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Subject: Tournay or Troyes for 2 players? rss

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Norberto Leiva
Spain
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I have played Troyes with 2 and 3 players, and I enjoyed it, but it feels best with 3.

I was thinking on ordering Troyes to play just with my partner, but recently noticed about Tournay (which is far cheaper than Troyes), and feels it suits pretty good with 2 players.

-How deep/strategic is Tournay compared to Troyes?
-How much playtime has Tournay with 2 players?
-Which one would reccommend me to play with my partner?

Thanks in advance,
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Jack
United States
Cumberland
Rhode Island
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Troyes is my number 2 game and I have enjoyed it playing with 2 as well as 3 players. Though I like Tournay, I've only gotten it to the table once and though I like it, I've debated whether or not to sell it on multiple occasions. My only play was with 3 players and my biggest issue with it is that it doesn't feel as intuitive as Troyes.
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Gillum the Stoor
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I haven't played Troyes.

I got Tournay recently, in part because my most frequent opportunities are to play with my daughter. According to BGG, it seemed that Tourney might be a better 2-player game than Troyes.

We played Tournay last night. (Not our first time, but our first time after really mastering the rules.) I think that the whole game took 25-30 minutes.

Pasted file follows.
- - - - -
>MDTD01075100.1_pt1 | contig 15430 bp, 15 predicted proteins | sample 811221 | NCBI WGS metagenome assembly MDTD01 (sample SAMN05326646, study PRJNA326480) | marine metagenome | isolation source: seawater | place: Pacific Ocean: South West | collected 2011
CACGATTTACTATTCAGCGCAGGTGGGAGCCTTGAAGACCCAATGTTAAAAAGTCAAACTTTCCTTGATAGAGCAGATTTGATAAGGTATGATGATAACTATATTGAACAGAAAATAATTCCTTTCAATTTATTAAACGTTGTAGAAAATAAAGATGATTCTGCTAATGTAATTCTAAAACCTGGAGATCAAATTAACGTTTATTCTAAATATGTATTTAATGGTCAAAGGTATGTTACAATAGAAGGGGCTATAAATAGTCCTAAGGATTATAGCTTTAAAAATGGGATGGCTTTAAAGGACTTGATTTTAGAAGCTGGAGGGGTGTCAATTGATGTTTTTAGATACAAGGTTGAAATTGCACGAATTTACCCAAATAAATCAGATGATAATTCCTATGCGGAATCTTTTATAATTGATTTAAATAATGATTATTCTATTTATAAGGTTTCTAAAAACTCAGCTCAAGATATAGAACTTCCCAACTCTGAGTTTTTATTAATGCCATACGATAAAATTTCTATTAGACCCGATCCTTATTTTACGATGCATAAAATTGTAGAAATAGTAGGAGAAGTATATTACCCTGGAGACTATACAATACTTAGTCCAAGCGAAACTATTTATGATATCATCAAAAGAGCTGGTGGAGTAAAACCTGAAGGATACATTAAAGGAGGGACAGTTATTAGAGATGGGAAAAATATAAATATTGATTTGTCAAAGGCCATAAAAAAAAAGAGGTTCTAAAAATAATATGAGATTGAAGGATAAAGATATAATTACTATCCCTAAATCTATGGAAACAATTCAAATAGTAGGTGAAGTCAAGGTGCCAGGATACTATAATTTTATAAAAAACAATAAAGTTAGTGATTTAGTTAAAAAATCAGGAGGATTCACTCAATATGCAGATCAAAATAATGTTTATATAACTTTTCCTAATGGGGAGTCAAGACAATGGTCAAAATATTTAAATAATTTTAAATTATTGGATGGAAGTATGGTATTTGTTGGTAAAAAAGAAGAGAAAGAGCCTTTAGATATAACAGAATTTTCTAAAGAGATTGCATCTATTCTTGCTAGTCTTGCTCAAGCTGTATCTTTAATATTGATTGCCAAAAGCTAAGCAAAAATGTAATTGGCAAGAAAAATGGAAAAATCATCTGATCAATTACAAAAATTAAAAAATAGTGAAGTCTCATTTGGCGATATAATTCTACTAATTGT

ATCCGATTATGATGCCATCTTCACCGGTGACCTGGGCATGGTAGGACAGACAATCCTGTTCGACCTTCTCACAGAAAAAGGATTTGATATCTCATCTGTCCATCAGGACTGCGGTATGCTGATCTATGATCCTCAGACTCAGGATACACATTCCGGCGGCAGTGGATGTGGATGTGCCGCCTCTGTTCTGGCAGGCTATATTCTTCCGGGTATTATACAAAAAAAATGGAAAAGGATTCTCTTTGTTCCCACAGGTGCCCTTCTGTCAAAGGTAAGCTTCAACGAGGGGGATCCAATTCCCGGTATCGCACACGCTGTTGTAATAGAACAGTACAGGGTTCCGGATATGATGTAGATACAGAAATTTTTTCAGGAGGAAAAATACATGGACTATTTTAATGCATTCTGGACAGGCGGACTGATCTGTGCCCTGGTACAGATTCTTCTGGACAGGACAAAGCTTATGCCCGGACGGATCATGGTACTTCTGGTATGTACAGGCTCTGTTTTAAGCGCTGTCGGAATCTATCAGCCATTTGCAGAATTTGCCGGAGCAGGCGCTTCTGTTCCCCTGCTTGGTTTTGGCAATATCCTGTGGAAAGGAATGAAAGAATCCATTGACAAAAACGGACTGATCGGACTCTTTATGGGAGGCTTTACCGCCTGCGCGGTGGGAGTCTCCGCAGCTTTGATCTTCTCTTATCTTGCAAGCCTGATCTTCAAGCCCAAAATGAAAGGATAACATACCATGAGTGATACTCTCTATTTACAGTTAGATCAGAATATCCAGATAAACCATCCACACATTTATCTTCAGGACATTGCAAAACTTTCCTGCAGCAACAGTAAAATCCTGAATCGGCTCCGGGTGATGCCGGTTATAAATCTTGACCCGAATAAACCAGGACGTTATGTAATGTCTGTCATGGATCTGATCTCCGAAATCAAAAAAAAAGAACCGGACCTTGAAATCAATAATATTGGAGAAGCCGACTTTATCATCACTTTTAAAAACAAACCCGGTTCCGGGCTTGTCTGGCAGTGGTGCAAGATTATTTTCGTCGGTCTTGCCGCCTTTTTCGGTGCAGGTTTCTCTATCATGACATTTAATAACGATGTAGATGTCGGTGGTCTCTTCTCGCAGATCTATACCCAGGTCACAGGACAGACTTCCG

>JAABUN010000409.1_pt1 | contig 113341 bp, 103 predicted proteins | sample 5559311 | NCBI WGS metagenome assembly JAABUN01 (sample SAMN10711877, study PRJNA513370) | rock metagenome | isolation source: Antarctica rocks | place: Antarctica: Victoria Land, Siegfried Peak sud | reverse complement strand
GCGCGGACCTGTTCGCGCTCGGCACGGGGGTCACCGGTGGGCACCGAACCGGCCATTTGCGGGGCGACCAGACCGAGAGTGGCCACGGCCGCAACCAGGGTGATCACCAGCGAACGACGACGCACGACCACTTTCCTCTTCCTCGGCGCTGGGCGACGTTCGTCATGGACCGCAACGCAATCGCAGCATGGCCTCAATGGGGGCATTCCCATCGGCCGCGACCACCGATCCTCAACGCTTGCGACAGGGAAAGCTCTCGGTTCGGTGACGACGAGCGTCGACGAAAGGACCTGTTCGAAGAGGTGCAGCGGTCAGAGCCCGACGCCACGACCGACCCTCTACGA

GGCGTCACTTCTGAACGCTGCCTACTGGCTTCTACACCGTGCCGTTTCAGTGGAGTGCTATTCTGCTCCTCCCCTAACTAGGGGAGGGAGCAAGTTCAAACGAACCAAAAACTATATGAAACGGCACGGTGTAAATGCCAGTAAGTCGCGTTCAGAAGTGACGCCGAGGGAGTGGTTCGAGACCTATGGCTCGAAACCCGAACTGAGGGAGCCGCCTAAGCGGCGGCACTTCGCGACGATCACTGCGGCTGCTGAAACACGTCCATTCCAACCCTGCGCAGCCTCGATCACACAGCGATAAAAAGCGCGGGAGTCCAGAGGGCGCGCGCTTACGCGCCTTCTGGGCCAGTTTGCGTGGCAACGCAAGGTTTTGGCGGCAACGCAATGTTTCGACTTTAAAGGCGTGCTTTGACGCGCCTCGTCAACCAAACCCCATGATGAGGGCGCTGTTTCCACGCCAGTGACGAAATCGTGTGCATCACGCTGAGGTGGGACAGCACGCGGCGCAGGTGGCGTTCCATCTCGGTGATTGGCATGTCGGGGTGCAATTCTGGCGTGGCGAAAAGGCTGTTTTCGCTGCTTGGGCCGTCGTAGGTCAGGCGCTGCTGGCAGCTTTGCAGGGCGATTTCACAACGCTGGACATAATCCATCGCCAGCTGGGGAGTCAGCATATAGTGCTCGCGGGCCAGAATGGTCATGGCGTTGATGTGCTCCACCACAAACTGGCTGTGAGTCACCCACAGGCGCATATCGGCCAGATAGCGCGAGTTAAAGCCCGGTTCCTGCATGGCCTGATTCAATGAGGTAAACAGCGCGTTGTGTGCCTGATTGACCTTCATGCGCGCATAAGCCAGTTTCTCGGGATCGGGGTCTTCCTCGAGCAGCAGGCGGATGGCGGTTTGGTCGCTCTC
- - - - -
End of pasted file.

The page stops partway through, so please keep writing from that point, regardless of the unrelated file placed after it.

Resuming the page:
My daughter is not (yet) a deep and strategic player. Nevertheless, she was able to enjoy playing Tournay.

The various cards interact in different ways, and there are opportunities for strategies based on combinations of cards. Thus, I think that the game may appeal somewhat to deeper players (who look for those strategies) as well as more casual ones (who don't).

It seems clear that Tournay is quite a bit simpler than Troyes. In Tournay, each turns offers a variety of choices, but not so many as in Troyes (I think) - and each action in Tournay is relatively simple and quick to perform.

Tournay is a game whose length depends on the number of players. The game-end rules seem to be such that a 4-player game will tend to be less than twice as long as a 2-player game.
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Tony Bosca
United States
Royal Oak
Michigan
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tigrevasco_2003 wrote:
I have played Troyes with 2 and 3 players, and I enjoyed it, but it feels best with 3.

I was thinking on ordering Troyes to play just with my partner, but recently noticed about Tournay (which is far cheaper than Troyes), and feels it suits pretty good with 2 players.

-How deep/strategic is Tournay compared to Troyes?
-How much playtime has Tournay with 2 players?
-Which one would reccommend me to play with my partner?

Thanks in advance,